It's quite simple. They "arose", they "emerged", they "developed". Atheist miracles all. Seriously, anyone who could watch a hummingbird for thirty seconds and not be convinced of an intelligent Designer must be willfully blind. sagebrush gardener
The Evolution of Birds and Flight: It's impossible Part 1 http://www.youtube.com/watch?v=1yS-r83aw6k melvinvines
OT: Souped-Up Hyper-Drive Flagellum Discovered - December 3, 2012 Excerpt: Get a load of this -- a bacterium that packs a gear-driven, seven-engine, magnetic-guided flagellar bundle that gets 0 to 300 micrometers in one second, ten times faster than E. coli. If you thought the standard bacterial flagellum made the case for intelligent design, wait till you hear the specs on MO-1,,, Harvard's mastermind of flagellum reverse engineering, this paper describes the Ferrari of flagella. " Instead of being a simple helically wound propeller driven by a rotary motor, it is a complex organelle consisting of 7 flagella and 24 fibrils that form a tight bundle enveloped by a glycoprotein sheath.... the flagella of MO-1 must rotate individually, and yet the entire bundle functions as a unit to comprise a motility organelle." To feel the Wow! factor, jump ahead to Figure 6 in the paper. It shows seven engines in one, arranged in a hexagonal array, stylized by the authors in a cross-sectional model that shows them all as gears interacting with 24 smaller gears between them. The flagella rotate one way, and the smaller gears rotate the opposite way to maximize torque while minimizing friction. Download the movie from the Supplemental Information page to see the gears in action. http://www.evolutionnews.org/2012/12/souped-up_flage066921.html bornagain77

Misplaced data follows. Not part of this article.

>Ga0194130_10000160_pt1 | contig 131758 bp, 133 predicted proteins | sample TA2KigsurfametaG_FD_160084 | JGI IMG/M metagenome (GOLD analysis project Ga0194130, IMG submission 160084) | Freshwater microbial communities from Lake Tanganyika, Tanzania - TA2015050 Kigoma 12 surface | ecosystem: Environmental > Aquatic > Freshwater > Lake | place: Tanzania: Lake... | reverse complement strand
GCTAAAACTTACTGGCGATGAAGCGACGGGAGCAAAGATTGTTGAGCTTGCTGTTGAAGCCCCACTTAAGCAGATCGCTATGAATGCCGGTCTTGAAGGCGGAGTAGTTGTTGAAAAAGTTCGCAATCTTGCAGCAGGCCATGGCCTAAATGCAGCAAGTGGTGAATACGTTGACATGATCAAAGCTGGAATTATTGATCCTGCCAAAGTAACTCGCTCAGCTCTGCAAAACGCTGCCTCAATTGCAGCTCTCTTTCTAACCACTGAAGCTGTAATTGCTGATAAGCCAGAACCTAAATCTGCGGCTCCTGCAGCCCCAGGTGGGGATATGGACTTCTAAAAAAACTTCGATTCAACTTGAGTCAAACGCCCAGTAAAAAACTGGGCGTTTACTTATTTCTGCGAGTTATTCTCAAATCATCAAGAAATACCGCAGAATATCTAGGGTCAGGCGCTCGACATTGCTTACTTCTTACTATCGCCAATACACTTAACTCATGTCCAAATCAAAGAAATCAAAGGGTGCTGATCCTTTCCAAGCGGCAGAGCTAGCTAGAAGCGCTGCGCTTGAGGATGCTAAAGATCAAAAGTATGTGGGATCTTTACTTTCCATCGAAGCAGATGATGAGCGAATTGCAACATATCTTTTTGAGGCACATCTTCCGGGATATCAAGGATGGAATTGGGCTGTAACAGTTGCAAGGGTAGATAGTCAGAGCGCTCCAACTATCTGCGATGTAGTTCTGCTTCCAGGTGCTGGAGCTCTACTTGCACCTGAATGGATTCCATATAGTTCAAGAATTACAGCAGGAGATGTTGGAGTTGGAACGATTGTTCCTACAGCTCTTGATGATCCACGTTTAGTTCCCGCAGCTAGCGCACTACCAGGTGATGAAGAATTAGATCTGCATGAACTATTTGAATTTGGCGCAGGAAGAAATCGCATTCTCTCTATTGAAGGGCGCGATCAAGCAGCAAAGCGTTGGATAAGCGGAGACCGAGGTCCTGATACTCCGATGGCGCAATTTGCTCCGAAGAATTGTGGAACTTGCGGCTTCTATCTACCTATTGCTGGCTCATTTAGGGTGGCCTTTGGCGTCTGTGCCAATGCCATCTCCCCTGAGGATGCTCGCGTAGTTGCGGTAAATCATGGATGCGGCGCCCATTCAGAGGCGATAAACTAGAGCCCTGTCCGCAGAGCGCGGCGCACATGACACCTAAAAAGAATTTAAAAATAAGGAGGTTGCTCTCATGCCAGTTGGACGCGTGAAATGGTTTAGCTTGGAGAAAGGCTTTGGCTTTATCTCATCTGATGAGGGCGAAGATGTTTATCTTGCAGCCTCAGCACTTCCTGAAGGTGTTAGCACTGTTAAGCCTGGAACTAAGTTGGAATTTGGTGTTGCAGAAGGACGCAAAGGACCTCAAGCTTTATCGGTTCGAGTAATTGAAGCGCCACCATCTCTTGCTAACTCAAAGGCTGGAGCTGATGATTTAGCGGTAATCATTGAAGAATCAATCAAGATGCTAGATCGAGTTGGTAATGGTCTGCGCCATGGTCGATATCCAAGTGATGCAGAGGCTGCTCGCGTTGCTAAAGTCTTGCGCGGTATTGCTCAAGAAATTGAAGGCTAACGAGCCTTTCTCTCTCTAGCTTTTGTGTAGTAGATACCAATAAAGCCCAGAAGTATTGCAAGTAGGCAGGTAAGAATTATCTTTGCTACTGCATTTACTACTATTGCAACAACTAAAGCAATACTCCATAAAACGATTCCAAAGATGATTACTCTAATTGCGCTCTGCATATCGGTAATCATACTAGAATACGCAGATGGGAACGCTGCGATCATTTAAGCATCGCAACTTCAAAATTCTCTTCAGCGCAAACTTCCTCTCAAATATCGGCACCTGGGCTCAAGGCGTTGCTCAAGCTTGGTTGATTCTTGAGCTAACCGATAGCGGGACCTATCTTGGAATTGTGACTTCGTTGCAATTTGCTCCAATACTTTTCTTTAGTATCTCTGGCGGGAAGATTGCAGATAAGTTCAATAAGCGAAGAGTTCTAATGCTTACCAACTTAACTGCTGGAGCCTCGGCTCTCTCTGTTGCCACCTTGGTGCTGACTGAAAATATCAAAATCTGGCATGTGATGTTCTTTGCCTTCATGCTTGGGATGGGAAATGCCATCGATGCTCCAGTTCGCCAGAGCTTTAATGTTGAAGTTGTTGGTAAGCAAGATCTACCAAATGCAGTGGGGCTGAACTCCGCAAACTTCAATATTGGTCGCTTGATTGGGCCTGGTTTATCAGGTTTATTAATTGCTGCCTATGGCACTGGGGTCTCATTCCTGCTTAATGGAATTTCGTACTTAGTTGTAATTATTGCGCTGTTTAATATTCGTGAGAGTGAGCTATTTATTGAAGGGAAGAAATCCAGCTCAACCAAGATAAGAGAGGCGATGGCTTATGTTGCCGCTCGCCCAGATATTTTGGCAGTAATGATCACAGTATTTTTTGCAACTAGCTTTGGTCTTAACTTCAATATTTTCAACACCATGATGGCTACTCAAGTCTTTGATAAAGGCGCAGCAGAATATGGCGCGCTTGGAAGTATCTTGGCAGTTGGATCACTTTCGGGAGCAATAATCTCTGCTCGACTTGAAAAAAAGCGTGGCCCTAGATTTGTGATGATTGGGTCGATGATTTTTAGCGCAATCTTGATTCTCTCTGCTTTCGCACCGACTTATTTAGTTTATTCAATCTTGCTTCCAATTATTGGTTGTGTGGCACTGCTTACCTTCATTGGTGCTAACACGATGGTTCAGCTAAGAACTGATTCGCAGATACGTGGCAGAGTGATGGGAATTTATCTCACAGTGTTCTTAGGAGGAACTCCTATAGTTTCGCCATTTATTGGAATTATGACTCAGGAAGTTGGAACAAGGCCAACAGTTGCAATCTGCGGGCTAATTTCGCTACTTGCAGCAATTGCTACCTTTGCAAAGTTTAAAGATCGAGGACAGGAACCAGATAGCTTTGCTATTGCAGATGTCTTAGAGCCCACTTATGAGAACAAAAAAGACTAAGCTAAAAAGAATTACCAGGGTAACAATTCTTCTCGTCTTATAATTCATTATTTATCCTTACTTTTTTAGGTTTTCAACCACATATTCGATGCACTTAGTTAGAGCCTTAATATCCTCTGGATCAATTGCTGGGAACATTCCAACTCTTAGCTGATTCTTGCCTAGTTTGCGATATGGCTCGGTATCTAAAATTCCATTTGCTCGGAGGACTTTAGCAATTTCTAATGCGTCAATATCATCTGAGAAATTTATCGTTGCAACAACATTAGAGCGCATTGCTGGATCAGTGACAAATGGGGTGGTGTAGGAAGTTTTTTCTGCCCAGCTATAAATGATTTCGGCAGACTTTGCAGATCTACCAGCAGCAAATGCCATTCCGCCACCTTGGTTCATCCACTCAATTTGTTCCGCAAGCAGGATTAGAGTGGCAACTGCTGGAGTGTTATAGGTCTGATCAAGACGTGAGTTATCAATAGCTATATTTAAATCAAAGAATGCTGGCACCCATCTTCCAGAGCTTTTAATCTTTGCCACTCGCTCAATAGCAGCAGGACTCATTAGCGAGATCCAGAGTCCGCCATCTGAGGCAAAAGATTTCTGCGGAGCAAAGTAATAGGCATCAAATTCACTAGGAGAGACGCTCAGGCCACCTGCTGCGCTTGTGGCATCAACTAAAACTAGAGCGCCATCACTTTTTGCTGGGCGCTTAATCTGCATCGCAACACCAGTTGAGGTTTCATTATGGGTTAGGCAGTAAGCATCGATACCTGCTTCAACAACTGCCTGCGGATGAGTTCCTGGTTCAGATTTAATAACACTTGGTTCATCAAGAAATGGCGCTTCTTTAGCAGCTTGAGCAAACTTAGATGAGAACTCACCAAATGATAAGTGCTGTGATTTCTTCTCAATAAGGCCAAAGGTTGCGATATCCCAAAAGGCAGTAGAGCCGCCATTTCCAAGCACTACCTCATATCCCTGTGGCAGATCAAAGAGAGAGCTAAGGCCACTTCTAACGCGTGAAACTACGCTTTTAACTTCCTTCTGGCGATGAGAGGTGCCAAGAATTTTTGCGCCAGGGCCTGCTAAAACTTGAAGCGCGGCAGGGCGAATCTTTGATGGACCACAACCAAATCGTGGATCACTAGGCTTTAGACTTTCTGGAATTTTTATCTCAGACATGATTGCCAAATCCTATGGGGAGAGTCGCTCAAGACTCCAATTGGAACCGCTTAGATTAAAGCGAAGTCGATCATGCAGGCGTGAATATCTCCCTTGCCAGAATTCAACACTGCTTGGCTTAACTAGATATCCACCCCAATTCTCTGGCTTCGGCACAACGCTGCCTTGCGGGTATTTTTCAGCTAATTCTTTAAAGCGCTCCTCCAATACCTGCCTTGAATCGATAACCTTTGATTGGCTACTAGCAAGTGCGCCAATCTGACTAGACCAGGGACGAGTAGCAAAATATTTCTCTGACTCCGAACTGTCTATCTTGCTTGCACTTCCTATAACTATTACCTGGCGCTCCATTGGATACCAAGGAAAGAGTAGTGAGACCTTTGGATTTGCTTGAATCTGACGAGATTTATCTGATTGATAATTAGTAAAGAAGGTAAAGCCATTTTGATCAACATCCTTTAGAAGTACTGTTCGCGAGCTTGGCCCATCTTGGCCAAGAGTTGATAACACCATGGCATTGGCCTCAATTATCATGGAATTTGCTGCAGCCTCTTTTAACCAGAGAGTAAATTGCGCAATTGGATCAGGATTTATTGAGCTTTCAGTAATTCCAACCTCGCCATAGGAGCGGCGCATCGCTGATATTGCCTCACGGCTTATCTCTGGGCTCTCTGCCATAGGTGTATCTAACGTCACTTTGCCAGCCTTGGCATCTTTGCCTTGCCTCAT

Origins - Formed to Fly with Dr. David Menton (dinosaur - bird evolution refuted) - video http://www.youtube.com/watch?v=1eZ7VUgfH2g bornagain77